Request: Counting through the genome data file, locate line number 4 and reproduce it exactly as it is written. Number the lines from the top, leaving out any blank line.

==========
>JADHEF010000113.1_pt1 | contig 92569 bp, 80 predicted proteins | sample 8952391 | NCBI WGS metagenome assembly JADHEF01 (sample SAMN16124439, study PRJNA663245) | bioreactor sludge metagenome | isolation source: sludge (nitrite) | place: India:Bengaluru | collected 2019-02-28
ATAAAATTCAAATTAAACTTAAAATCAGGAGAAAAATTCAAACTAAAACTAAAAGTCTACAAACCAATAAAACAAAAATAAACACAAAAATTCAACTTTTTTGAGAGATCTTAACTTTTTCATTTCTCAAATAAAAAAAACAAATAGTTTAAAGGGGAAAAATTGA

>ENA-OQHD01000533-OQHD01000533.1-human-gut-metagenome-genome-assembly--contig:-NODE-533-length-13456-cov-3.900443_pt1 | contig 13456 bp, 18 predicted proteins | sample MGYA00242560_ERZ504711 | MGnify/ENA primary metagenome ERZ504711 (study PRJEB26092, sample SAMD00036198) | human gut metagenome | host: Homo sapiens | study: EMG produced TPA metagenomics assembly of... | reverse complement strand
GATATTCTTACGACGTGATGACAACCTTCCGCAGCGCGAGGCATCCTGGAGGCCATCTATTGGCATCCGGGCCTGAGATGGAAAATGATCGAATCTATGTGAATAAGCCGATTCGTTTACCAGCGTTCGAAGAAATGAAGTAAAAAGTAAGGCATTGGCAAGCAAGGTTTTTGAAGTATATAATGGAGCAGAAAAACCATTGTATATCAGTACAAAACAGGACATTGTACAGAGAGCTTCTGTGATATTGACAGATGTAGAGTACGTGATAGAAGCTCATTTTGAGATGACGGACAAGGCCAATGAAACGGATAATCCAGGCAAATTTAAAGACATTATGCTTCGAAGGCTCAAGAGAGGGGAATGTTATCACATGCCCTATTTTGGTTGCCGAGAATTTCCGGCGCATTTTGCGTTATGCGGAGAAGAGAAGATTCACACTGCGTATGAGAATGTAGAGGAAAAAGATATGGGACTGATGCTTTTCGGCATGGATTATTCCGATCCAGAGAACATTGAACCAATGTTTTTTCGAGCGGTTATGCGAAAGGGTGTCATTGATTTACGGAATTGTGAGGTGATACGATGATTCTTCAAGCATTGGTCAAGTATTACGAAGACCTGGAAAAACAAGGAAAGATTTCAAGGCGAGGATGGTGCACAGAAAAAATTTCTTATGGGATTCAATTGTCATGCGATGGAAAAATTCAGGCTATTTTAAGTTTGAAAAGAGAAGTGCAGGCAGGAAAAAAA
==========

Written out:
GATATTCTTACGACGTGATGACAACCTTCCGCAGCGCGAGGCATCCTGGAGGCCATCTATTGGCATCCGGGCCTGAGATGGAAAATGATCGAATCTATGTGAATAAGCCGATTCGTTTACCAGCGTTCGAAGAAATGAAGTAAAAAGTAAGGCATTGGCAAGCAAGGTTTTTGAAGTATATAATGGAGCAGAAAAACCATTGTATATCAGTACAAAACAGGACATTGTACAGAGAGCTTCTGTGATATTGACAGATGTAGAGTACGTGATAGAAGCTCATTTTGAGATGACGGACAAGGCCAATGAAACGGATAATCCAGGCAAATTTAAAGACATTATGCTTCGAAGGCTCAAGAGAGGGGAATGTTATCACATGCCCTATTTTGGTTGCCGAGAATTTCCGGCGCATTTTGCGTTATGCGGAGAAGAGAAGATTCACACTGCGTATGAGAATGTAGAGGAAAAAGATATGGGACTGATGCTTTTCGGCATGGATTATTCCGATCCAGAGAACATTGAACCAATGTTTTTTCGAGCGGTTATGCGAAAGGGTGTCATTGATTTACGGAATTGTGAGGTGATACGATGATTCTTCAAGCATTGGTCAAGTATTACGAAGACCTGGAAAAACAAGGAAAGATTTCAAGGCGAGGATGGTGCACAGAAAAAATTTCTTATGGGATTCAATTGTCATGCGATGGAAAAATTCAGGCTATTTTAAGTTTGAAAAGAGAAGTGCAGGCAGGAAAAAAA